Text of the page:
Exhale Hugging the chest, bring right foot forward and plant it between hands, getting ready for high lunge
Inhale High lunge, right leg forward
Exhale Bring hands to prayer and twist to the right, hooking left elbow on right knee
Inhale Open arms so that the right arm is pointing skyward and the left arm is pointing toward the floor
Exhale Return to twist
Inhale Release from the twist, opening the arms and turning the other way, coming into warrior II
Exhale Extended side angle pose
Inhale Radiant warrior pose
Exhale Pinwheel the arms down, frame out the right foot, bring the right leg back, coming into chaduranga

After chaduranga, up dog, and down dog, repeat the series above on the left side.

The three-legged dog is where it all started, because it was easier for me to come into lunge by lifting my foot up high and then bringing it forward. Adding just one pose messed up the breathing sequence, so I focused on inhaling when the leg went up, exhaling when the leg came forward, and inhaling as I came up into lunge – back in sync with the regular pose.

Originally I just added the warrior, side angle and radiant warrior poses, because I felt like Sun Salutation needed a little edge. The opening movement with the arms to get into warrior felt like it should be an inhalation, not an exhalation. I went from high lunge to side angle to warrior, but that made me want to do radiant warrior to get the stretch on the other side.

Lucky for me, I love twists, and they’re ideal for the exhalation moves. The sequence adds a gentle back stretch, some time in prayer pose during all the movement – a little touch of meditativeness – and I think it sets up the poses from warrior really well.

I usually do three rounds of Sun Salutation A to warm up, then three rounds of “my” Sun Salutation B to really warm up, before going into the rest of the workout. By the time I’m done with “B,” my head’s clear, my heart’s pumping, I’m limber and I’m ready to go. I hope you find this useful, and maybe it’ll give you some ideas for your own practice.

Comments are welcome. Namaste 🙂 !

Reblog: Yoga Ink: Top yogis show us their tattoos

Posted: October 2, 2013 by writingsprint in Slice of Life
Tags: ,

I’m a fan of tattoos and yoga. Nice artwork here!

Yoga Ink: Top yogis show us their tattoos | Well+Good NYC.

Shout-out: Real Living Yoga

Posted: September 18, 2013 by writingsprint in Yoga

This is an “unpaid endorsement” for the the new web site posted by my first yoga teacher, Real Living Yoga. From the site: “The mission of Real Living Yoga is to bring this living and breathing life science to your real, everyday life. These teachings were passed down to me from my teachers, and their teachers, in order to help us live vibrant lives.”

Meg is kind and thoughtful, a very gentle soul and the world’s most patient yoga teacher. She had to be with me in the classroom ;-). Check it out!

Ojai morning

Ojai is a small town (pop. ~8,000) a little less than half an hour north of Ventura. The distance is only 11 miles, but they’re winding miles through picturesque valley roads, so it takes longer to get there than you might think. Ojai is adorable. It has San Diego’s perfect weather without the big city hassle. It doesn’t have San Diego’s beaches, but San Diego doesn’t have Ojai’s small town charm. I know that I want to come back. In three days, I’ve already come up with a top five list of things I want to do every time I come to Ojai.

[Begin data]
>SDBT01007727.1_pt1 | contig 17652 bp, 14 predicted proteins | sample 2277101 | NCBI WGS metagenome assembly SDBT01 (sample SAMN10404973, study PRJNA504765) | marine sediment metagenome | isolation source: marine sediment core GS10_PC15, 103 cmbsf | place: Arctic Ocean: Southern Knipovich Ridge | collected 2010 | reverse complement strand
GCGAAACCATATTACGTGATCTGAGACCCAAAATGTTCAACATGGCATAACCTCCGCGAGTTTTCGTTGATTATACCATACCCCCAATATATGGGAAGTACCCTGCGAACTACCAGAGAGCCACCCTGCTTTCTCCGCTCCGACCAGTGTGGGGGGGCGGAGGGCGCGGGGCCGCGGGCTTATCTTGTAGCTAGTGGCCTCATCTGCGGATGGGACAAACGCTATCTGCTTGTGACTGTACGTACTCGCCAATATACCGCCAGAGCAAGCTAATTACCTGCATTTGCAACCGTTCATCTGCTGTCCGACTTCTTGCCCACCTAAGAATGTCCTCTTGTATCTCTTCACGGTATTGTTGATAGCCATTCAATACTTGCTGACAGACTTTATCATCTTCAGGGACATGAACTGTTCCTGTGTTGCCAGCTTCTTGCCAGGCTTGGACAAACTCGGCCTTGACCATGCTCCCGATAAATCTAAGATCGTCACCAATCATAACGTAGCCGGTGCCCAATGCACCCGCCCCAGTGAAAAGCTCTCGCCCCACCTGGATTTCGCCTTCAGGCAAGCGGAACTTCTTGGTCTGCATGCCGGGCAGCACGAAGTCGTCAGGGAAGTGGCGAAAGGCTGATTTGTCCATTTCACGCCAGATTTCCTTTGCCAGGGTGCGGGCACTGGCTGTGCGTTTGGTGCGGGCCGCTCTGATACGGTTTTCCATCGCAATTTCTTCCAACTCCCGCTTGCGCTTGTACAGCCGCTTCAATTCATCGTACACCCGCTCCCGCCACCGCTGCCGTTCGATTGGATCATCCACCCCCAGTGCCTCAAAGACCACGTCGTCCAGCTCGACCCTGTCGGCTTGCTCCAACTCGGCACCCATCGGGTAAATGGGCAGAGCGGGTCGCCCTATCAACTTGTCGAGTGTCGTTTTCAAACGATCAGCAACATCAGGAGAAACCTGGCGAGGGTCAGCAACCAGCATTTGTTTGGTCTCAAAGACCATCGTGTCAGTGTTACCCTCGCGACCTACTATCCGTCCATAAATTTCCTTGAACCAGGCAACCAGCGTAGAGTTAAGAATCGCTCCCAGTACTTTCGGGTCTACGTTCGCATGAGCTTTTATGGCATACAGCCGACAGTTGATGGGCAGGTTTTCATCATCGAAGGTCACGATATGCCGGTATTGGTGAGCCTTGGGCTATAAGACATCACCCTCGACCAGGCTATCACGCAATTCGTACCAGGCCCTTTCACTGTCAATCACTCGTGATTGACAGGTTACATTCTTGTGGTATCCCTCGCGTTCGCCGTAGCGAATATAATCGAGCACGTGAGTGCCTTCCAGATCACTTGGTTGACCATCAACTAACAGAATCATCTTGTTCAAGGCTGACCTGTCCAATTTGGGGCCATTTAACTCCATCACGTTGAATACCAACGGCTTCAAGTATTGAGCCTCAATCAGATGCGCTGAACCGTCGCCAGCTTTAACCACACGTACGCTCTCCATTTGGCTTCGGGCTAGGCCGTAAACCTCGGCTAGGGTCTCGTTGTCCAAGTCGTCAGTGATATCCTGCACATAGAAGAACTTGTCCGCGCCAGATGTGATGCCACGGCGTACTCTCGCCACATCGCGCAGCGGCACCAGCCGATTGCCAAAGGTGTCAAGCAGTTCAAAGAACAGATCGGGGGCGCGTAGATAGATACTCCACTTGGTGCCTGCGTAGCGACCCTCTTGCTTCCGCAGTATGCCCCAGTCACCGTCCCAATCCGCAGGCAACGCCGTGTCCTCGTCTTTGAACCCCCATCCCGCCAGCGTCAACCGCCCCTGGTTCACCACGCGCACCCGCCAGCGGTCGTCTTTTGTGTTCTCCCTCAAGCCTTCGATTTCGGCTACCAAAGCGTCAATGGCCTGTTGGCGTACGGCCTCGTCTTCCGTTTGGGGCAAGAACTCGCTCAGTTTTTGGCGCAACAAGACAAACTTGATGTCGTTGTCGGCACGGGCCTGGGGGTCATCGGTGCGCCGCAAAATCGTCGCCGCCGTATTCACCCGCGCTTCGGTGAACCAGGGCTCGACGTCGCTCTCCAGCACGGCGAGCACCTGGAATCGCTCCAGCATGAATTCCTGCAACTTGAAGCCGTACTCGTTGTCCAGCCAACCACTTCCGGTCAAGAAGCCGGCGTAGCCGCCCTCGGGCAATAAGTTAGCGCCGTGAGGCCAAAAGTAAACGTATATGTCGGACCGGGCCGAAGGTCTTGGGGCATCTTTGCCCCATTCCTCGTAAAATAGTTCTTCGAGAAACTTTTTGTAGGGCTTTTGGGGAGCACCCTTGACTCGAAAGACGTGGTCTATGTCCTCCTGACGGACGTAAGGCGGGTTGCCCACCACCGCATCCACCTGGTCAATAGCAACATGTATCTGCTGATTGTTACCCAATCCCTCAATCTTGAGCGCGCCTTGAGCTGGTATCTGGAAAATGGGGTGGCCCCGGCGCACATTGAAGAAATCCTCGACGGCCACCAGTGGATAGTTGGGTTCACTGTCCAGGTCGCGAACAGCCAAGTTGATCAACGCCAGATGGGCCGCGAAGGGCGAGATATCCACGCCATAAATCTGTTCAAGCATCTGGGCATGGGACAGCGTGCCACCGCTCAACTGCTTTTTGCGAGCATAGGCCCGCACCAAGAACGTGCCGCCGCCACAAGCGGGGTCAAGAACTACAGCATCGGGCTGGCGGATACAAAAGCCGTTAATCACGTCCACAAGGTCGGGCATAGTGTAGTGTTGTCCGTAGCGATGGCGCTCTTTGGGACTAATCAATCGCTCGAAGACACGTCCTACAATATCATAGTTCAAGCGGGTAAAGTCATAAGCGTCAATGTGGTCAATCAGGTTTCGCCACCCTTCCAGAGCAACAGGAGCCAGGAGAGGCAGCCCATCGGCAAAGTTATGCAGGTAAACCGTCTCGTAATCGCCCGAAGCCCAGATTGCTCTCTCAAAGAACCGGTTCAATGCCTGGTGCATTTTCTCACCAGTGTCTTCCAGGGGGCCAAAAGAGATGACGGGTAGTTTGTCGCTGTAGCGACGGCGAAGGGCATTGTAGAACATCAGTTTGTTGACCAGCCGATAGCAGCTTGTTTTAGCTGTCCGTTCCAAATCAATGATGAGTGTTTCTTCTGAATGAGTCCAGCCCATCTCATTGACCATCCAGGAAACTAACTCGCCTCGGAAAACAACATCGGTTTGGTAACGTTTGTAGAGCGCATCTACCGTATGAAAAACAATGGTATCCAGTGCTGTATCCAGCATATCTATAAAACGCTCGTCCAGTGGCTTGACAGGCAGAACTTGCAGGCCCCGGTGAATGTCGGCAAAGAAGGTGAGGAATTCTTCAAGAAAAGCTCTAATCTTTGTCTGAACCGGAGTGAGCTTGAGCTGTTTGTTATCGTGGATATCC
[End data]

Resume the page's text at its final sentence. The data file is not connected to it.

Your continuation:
1. Stay at the Blue Iguana. My supervisor recommended this place, and she earned major points with me for it. The Blue Iguana feels more like a bed and breakfast than a hotel. The rooms have a simple southwestern décor, with Mission style furniture, hardwood floors, and paintings by local artists. I also have a full kitchen with pay-as-you-go snack basket. Get one of the rooms in the back of the property; they’re quieter, and have mini patios in front and back for sitting. The rooms have air conditioning. You need it during the day, but at night the temperature drops low enough that you really don’t.
  2. Have dinner at Suzanne’s Cuisine. Worth driving out of your way and a change in plans. Get one of the seats on the back deck, facing the garden. That way you can watch hummingbirds taking a drink from the flowers while you enjoy your meal. I had two specials, a spinach salad followed by tilapia with orange and mango salsa. For dessert, I had the crispy chocolate tart. All of the above: to. Die. For.
  3. Have lunch at the Ojai Valley Inn and Spa. Again, delicious food with a great view, this time of the Inn’s golf course. You’ve never had a grilled cheese sandwich until you’ve had one with fresh homebread bread and heirloom tomatoes.
  4. Check out Bart’s Books. If you like quirky book stores, you’ll love Bart’s Books. I’ve been told that Bart’s is a local institution. All I know is it’s an open-air bookstore, meaning I can walk around in the sunshine and look at books at the same time. Did they know I was coming? And what do they do when it rains?
  5. Take a yoga class at Lulu Bandha’s. I have to admit I’m taking this one on faith. Lulu Bandha’s came up in a Yelp search on “Ojai yoga.” They have a class called “Stiff White Guys.” At age 44 and with the flexibility of a brick, I resemble that remark. Any yogi that would have the sense of humor to come up with a class named Stiff White Guys has to be cool. My work schedule has been too busy to get over to Lulu Bandha’s, but I’ll get there next time.

The Fred Astaire of Millipedes

Posted: July 24, 2013 by writingsprint in Health
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Bruce Lee wasn’t a yogi, but he should have been. In the book Jeet Kune Do, Mr. Lee described the a centipede does what it does without thinking; when it stops to describe how it manages to walk on all its feet, it trips and falls over. The moral of the story is that the development of the mind doesn’t throw the natural flow of life out of balance.